Posts Tagged Cloud computing
This post is a quick overview of my GitHub repo (pdp-11-in-gcp) and how it works to create a fully functional UNIX system from 1976 (UNIX V6) “in the cloud”. It has everything you need to run your own piece of UNIX history.
For the most part, this is an automation of the instructions from http://gunkies.org/wiki/Installing_Unix_v6_(PDP-11)_on_SIMH
This assumes that you have a functioning GCP account with billing enabled, and have at least skimmed earlier posts in this series.
This repo includes several scripts and configuration files:
* launch-pdp11.sh – The master script creates a place to run the SIMH emulator, and builds the emulator. Part of this process is loading another script on to the GCP instance.
* update-os-build-simh.sh – This script is copied on to the GCP Ubuntu instance and gets the SIMH PDP-11 emulator running in the instance. When this script completes, you have a running Ubuntu system with a PDP-11 emulator ready to install v6 UNIX.
The end of the launch-pdp11.sh script provides instructions on how to install V6 UNIX into the emulator. This requires manually running three commands while logged into the GCP Ubuntu instance. Due to limitations of EXPECT, there are a few places where you will need to manually halt the emulator (^E).
* simh-master/BIN/pdp11 tboot.ini – This starts the emulator and does a “tape boot” from an emulated tape image and copies the minimal root filesystem on to the emulated RK disk (which is a file on the Ubuntu host).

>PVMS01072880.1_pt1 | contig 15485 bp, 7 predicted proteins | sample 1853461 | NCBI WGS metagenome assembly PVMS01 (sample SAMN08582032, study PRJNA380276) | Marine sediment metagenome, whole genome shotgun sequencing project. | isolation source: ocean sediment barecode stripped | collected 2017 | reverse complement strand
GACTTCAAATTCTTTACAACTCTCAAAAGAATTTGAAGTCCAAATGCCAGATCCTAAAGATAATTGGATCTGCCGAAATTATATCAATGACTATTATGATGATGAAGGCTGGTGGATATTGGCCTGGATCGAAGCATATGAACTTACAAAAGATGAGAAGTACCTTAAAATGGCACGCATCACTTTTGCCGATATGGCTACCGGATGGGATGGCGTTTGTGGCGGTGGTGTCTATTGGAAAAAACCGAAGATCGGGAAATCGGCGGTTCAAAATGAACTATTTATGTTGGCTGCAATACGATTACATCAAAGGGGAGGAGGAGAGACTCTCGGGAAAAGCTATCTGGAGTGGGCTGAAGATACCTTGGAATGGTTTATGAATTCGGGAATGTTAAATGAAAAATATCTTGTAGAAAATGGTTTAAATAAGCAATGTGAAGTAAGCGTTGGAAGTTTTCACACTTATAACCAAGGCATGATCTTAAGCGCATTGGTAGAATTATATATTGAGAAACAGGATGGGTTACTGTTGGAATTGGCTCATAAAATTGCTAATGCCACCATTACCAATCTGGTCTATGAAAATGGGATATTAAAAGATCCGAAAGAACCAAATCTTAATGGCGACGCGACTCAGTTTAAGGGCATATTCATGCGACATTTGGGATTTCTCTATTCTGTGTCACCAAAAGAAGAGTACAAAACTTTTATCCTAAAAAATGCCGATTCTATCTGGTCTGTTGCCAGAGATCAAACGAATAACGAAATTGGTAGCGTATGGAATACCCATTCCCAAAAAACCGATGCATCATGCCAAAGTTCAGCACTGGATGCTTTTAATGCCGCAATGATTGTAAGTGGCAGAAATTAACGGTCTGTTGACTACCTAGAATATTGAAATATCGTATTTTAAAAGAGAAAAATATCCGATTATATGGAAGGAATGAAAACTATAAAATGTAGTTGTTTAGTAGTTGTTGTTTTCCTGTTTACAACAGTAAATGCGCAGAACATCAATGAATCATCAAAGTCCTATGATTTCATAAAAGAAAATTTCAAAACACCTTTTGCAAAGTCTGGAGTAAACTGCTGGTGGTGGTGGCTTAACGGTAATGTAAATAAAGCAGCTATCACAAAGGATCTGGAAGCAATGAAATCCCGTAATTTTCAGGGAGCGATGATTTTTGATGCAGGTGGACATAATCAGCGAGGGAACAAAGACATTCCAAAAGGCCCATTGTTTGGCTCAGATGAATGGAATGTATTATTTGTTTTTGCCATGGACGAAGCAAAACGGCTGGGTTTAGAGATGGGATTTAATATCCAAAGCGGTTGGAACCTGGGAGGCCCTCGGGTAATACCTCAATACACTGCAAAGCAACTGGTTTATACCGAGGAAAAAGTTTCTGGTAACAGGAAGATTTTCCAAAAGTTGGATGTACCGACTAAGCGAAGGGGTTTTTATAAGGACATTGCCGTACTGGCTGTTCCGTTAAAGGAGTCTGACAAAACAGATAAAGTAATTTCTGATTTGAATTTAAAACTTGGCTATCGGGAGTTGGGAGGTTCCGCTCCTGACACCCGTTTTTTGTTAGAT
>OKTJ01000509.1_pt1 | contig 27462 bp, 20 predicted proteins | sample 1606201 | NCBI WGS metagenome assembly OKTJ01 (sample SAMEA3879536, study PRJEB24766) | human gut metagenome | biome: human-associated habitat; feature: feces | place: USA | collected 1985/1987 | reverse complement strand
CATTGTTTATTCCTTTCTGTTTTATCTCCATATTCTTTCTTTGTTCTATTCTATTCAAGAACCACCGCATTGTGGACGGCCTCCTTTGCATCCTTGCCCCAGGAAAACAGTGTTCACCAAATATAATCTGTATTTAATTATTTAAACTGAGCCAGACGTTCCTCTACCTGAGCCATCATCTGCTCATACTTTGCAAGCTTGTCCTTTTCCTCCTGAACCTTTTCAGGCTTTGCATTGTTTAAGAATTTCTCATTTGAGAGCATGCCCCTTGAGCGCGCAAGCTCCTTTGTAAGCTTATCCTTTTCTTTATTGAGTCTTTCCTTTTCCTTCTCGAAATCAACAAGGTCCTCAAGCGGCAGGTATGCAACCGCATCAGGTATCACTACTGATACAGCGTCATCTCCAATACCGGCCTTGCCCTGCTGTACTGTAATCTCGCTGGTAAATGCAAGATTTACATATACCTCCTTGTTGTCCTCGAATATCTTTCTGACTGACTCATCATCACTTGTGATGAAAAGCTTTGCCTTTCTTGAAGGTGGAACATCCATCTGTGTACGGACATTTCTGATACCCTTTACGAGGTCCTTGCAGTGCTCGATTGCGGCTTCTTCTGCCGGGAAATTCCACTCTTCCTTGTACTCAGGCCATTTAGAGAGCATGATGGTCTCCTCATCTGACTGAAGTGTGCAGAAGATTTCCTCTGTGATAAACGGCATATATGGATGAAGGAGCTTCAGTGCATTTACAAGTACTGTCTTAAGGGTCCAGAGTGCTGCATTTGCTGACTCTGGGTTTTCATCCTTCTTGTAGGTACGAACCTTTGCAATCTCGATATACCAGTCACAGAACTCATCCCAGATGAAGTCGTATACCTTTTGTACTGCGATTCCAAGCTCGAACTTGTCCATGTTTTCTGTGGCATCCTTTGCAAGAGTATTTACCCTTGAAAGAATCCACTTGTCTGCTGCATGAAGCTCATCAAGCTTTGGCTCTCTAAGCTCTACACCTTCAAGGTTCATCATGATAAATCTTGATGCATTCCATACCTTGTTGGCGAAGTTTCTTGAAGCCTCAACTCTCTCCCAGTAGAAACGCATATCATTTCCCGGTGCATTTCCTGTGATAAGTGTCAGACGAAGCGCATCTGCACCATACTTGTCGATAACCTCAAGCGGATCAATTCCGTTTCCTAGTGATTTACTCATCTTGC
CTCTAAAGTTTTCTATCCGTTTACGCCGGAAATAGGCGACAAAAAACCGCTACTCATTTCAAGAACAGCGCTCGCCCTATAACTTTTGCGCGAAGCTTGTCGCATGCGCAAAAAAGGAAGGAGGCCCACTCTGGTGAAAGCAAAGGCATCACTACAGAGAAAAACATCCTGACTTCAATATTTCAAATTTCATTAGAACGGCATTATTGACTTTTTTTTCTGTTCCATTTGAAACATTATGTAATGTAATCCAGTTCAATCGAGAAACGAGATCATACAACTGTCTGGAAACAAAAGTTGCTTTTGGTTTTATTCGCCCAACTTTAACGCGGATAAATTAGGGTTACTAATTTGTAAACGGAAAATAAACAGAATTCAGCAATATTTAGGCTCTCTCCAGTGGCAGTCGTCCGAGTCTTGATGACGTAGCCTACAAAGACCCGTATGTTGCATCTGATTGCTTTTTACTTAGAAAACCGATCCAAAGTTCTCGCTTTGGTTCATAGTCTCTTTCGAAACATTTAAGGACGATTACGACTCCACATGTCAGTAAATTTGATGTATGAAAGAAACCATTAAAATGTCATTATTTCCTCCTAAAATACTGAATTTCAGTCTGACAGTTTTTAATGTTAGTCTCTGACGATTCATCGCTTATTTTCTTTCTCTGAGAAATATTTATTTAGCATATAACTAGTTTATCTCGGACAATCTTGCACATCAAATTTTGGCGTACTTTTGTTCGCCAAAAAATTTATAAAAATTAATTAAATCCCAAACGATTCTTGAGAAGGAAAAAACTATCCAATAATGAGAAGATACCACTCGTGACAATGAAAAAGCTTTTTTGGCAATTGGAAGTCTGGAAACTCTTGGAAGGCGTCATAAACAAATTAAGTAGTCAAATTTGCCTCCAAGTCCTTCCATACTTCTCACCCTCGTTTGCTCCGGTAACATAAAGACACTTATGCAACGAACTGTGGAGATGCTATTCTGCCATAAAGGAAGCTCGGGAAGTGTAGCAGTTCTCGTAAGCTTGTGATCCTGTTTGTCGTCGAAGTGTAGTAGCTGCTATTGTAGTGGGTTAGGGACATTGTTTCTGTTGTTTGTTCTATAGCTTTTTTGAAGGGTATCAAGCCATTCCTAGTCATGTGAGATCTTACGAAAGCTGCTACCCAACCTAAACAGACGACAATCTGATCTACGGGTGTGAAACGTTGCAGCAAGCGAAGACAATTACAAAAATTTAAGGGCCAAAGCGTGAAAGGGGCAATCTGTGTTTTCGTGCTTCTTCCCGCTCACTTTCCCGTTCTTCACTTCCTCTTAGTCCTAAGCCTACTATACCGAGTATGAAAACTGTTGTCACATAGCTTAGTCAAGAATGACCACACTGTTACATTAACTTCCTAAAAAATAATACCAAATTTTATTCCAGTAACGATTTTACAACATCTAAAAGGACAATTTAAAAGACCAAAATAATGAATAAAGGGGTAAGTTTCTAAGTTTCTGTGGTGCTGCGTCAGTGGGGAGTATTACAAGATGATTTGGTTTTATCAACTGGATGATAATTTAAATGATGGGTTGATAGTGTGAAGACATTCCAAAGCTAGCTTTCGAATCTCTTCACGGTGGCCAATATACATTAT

* simh-master/BIN/pdp11 buildunix.ini – This script uses extreme expect hackery to do LOTS of customization of the kernel to support an RK disk
* simh-master/BIN/pdp11 normalboot.ini – boots the fully functional PDP-11 with all software. Use this for all subsequent boots of the UNIX guest
One of the most fun parts of this project was dealing with SIMH’s internal EXPECT function. In the “olden days” you had to change the kernel source code to configure tables for each device driver that you wanted included in a new kernel. I’ll show some of that in the next post.
Let’s get started recovering the site. See Part 1 for the background. Note that I actually did this recovery in February 2015, and some software may have changed since then.
1. Dump the DB of the infected site in the test SQL dump format. This creates a human readable (and editable) file on my laptop.
There are all kinds of tutorials out there on dumping a SQL DB using phpMyAdmin. They are all better than I could write. This one, for example.
2. Examine and edit the DB dump file to remove any obvious damage. Is it worthwhile to continue?
For this I used Emacs. Yes, Emacs. You can use any test editor that you understand well, that has a “repeat this edit” or a general “search and replace” function. It must handle long lines, as each DB record is on a single loooong line. It helps if the editor can deal with escape characters. To make a long story short, the damage was almost immediately obvious. I was able to find the suspect lines and ^K (kill) them pretty quickly. For large values of “quickly”. There were about 1500 damaged or bogs records. Using search/replace and making a “fine pattern and kill line” worked wonders.
OK, after about 45 minutes of editing, I’ve got a clean database. All the records that I see are (probably) valid WordPress code/values or (probably) valid user records, or image pointers. It’s worthwhile to continue.
However, there’s still some cleanup, and this is a raw mySQL dump. I can’t import this into WordPress.com, yet. For that I need a WXR format dump, and this WordPress version was so old, that WXR isn’t even supported. I need a modern WordPress install somewhere that will accept the old MySQL dump and then allow a WXR export.